Students participate in ‘Mock Interviews’ at Hamilton High

Rich Handy gives interview pointers to Sierra Therrien Augur and Alia Teeguarden during mock interviews held at Hamilton High School Nov. 17. Courtesy photo
Rich Handy gives interview pointers to Sierra Therrien Augur and Alia Teeguarden during mock interviews held at Hamilton High School Nov. 17. Courtesy photo

GeriLyn Mellin

The Hamilton High School gymnasium was buzzing with nervous anticipation, Nov. 17, as students were getting ready to learn a much-needed skill, preparing for and completing a job interview. Students played out mock job interviews focusing on their desired choice of career.

The ninth through 12th grade students that participated in the mock interviews came prepared with knowledge of how to successfully go to a job interview. They had prepared resumes with the help of Ryan Kleinvachter, Jane Recht and many others. Many were dressed professionally and had filled out job applications for their career choice. With a great assortment of jobs that pertain to Anza as well as anywhere in the world, jobs such as mechanical assistant, construction assistant, military, sheriff cadet, junior photographer, dishwasher/fast food, animal tech, ranch hand were just a few of the 14 different categories.

A representative from Grand Canyon University was also in attendance for the event sharing information about the school for students interested in learning more about the programs offered there.

Students waited patiently for their turn at the interviews and answered a variety of questions designed to prepare them for when they would eventually go on an interview that would hopefully lead to employment within the community.

After the students went thru the job interview process they went back to class, forced to wait for the results of their interviews.

The judges rated the different “applicants” on their performance and then held a “call back” to work on students’ follow up skills. The students involved all received a certificate of participation and the top two from each category received a ribbon for either first or second place. All came up winners after participating in the event where they were able to learn first-hand about finding a job.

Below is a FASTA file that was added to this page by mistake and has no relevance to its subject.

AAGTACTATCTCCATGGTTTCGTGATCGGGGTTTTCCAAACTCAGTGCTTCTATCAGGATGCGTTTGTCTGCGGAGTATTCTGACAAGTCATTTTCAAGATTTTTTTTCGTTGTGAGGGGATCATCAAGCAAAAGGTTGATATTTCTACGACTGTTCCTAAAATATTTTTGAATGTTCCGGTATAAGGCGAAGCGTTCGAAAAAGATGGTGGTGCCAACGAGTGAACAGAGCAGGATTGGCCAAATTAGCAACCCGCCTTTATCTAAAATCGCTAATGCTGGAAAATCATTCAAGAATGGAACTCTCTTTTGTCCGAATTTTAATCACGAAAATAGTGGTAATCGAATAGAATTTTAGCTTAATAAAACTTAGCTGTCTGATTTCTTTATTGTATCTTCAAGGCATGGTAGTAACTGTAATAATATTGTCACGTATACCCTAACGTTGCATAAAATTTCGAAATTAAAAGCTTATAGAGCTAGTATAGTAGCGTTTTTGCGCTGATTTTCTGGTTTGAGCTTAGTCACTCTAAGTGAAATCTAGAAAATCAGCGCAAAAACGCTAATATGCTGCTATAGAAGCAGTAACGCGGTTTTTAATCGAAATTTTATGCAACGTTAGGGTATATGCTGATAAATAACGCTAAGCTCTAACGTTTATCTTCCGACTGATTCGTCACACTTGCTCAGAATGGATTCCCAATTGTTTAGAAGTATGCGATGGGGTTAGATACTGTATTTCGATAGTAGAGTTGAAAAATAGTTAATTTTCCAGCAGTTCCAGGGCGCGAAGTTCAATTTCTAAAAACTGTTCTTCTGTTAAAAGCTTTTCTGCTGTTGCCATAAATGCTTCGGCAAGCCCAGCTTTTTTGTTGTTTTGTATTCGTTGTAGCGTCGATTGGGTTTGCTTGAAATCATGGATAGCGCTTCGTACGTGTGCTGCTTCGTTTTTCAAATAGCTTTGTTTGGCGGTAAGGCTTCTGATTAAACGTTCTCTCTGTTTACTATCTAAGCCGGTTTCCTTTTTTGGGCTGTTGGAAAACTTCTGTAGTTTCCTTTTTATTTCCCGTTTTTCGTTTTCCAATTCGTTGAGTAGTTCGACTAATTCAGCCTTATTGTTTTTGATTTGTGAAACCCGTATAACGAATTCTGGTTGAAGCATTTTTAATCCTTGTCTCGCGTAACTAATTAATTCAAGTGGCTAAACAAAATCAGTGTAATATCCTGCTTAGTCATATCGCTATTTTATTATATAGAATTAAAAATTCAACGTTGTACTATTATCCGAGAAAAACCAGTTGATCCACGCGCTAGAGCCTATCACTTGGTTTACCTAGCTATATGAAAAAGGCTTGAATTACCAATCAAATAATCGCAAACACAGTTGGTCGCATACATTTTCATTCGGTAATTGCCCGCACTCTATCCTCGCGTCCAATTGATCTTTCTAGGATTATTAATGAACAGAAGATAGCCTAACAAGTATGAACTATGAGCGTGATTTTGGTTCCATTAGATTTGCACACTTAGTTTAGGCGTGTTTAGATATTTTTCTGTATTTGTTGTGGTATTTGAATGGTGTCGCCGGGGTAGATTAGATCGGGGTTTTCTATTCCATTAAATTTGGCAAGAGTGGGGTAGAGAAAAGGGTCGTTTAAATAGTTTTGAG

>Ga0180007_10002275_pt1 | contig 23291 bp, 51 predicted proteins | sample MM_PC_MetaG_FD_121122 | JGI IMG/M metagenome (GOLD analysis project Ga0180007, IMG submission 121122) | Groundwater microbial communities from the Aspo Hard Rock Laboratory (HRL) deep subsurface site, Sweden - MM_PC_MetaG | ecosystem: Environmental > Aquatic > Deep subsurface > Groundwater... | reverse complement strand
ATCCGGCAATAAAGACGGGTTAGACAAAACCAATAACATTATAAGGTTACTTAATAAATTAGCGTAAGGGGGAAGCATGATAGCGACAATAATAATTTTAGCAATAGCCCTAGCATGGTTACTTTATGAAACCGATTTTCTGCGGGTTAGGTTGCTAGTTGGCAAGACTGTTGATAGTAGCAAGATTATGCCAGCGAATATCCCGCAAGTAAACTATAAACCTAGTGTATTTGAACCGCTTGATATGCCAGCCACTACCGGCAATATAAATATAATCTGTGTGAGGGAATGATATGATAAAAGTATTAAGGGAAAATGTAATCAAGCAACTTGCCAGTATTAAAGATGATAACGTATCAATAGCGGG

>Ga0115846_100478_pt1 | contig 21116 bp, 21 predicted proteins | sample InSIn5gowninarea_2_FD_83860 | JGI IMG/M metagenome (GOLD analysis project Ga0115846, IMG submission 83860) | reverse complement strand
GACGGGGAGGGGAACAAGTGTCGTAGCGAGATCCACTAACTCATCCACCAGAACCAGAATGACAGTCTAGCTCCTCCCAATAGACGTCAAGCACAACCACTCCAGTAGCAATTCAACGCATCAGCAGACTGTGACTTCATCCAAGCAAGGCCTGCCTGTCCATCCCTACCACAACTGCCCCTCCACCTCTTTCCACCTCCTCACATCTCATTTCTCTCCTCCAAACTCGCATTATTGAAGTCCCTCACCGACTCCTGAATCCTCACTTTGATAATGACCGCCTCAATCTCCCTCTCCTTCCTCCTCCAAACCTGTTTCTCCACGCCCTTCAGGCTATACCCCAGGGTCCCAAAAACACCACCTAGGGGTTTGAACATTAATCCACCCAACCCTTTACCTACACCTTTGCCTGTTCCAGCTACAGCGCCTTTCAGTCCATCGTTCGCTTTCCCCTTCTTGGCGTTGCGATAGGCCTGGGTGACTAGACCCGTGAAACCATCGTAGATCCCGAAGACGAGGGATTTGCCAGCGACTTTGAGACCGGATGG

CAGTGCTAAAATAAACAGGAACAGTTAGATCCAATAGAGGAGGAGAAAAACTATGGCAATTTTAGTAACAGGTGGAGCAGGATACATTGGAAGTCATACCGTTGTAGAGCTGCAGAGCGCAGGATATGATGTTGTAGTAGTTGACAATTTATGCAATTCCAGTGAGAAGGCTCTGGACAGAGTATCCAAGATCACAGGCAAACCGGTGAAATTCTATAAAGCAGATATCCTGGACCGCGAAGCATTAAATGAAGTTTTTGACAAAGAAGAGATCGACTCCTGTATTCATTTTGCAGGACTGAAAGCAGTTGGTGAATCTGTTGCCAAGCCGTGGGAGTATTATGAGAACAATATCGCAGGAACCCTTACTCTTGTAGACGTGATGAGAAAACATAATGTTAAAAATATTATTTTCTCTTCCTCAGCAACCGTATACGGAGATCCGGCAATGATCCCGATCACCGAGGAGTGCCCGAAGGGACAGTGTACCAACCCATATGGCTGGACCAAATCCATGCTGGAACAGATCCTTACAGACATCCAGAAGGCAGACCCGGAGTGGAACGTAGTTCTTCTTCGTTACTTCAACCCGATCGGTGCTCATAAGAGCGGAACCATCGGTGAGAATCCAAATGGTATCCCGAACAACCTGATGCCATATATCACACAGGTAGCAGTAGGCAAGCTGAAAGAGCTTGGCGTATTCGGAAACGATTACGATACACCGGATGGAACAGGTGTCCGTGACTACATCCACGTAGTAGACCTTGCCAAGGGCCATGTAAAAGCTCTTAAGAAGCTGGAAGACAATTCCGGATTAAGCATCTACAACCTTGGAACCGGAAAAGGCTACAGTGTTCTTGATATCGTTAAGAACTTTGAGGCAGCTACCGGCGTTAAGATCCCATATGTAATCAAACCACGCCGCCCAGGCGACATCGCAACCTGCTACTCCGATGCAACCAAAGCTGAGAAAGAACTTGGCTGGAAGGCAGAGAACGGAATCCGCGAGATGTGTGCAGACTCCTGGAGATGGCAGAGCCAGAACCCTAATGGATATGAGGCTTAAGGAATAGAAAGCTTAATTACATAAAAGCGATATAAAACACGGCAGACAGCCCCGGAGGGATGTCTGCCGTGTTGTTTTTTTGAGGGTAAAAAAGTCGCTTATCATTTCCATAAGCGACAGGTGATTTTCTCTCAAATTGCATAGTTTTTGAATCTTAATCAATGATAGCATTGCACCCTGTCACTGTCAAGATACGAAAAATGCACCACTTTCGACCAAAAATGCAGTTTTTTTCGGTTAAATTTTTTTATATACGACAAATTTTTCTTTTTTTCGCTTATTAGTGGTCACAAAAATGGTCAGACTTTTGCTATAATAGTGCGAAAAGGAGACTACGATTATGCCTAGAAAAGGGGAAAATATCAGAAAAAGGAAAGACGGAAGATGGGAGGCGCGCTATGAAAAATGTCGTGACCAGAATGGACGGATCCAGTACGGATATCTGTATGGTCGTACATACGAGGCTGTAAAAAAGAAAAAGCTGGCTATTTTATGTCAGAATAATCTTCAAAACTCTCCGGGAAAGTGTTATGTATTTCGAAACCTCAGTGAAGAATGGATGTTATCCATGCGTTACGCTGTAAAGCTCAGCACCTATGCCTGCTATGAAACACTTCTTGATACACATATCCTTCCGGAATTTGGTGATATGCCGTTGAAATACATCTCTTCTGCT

An unidentified student said as she came in that she was very nervous, but when she was leaving with her ribbon said, “I realize now there wasn’t anything to be nervous about, a job interview isn’t as hard as I thought it would be.”

The district wide competition was put on by Career and Technical Education. The students were judged on three components – resume with completed cover sheet prepared in advance, complete a job application day of in 30 minutes or less. and a 15-minute job interview.

Some of the volunteer judges included locals Jim Palmer for forest tech, Bud Elmore for mechanic’s assistant, Phil Canaday for computer tech, Brian McGowan for dishwasher/ fast food, Robert Cobb, for military enlistment, Raisa Stebbins and Marilyn Smith for floral clerk and plant sales and Maria Hernandez for nurse’s aide.

Many others were involved behind the scenes as well. Robyn Garrison stated that she “has been involved with the competition for quite a few years now, it is so good for the kids.”

Steven Packard, one of the judges, told the students that were called back for the follow up interview, “There is plenty of money out there to be had, you just have to do the hard work to go out and get it” and that their reputation was key.

“You will increase your opportunity if you, one, keep a good attitude, and two, always be prompt, five minutes early is always better than five minutes late, and remember the boss is the boss for a reason, do what they ask you to do,” Packard said.

Some of the winning students might be eligible for the statewide competition that takes place in Norco.

Afterward the judges and staff had a meeting to discuss how they can improve the competition for the future. Fewer students participated this year 70 to last year’s 100. They discussed how the students took it very seriously and they seemed to realize that interviewing is an executive function.

It was a positive experience for all involved.

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